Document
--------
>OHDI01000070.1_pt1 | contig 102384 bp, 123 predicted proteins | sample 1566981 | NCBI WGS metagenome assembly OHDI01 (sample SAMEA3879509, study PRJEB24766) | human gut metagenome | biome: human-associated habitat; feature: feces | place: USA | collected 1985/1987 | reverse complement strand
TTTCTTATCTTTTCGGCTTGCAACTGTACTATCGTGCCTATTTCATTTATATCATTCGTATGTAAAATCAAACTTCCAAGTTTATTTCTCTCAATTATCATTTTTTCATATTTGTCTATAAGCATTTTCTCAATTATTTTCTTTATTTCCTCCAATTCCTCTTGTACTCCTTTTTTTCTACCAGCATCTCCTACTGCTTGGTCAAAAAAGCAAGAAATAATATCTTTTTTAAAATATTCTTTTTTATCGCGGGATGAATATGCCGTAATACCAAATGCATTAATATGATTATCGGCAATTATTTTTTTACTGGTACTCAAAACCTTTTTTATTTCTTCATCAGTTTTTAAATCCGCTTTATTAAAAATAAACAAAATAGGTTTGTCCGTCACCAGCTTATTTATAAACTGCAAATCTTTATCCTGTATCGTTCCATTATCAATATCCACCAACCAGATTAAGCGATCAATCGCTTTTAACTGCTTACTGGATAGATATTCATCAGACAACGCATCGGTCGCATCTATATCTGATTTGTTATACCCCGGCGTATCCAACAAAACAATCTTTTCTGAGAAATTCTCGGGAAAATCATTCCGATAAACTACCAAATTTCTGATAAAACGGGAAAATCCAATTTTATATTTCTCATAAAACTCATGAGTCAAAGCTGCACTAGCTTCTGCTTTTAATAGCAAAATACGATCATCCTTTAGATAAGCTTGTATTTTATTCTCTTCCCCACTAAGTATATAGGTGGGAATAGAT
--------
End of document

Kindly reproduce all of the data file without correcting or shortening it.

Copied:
>OHDI01000070.1_pt1 | contig 102384 bp, 123 predicted proteins | sample 1566981 | NCBI WGS metagenome assembly OHDI01 (sample SAMEA3879509, study PRJEB24766) | human gut metagenome | biome: human-associated habitat; feature: feces | place: USA | collected 1985/1987 | reverse complement strand
TTTCTTATCTTTTCGGCTTGCAACTGTACTATCGTGCCTATTTCATTTATATCATTCGTATGTAAAATCAAACTTCCAAGTTTATTTCTCTCAATTATCATTTTTTCATATTTGTCTATAAGCATTTTCTCAATTATTTTCTTTATTTCCTCCAATTCCTCTTGTACTCCTTTTTTTCTACCAGCATCTCCTACTGCTTGGTCAAAAAAGCAAGAAATAATATCTTTTTTAAAATATTCTTTTTTATCGCGGGATGAATATGCCGTAATACCAAATGCATTAATATGATTATCGGCAATTATTTTTTTACTGGTACTCAAAACCTTTTTTATTTCTTCATCAGTTTTTAAATCCGCTTTATTAAAAATAAACAAAATAGGTTTGTCCGTCACCAGCTTATTTATAAACTGCAAATCTTTATCCTGTATCGTTCCATTATCAATATCCACCAACCAGATTAAGCGATCAATCGCTTTTAACTGCTTACTGGATAGATATTCATCAGACAACGCATCGGTCGCATCTATATCTGATTTGTTATACCCCGGCGTATCCAACAAAACAATCTTTTCTGAGAAATTCTCGGGAAAATCATTCCGATAAACTACCAAATTTCTGATAAAACGGGAAAATCCAATTTTATATTTCTCATAAAACTCATGAGTCAAAGCTGCACTAGCTTCTGCTTTTAATAGCAAAATACGATCATCCTTTAGATAAGCTTGTATTTTATTCTCTTCCCCACTAAGTATATAGGTGGGAATAGAT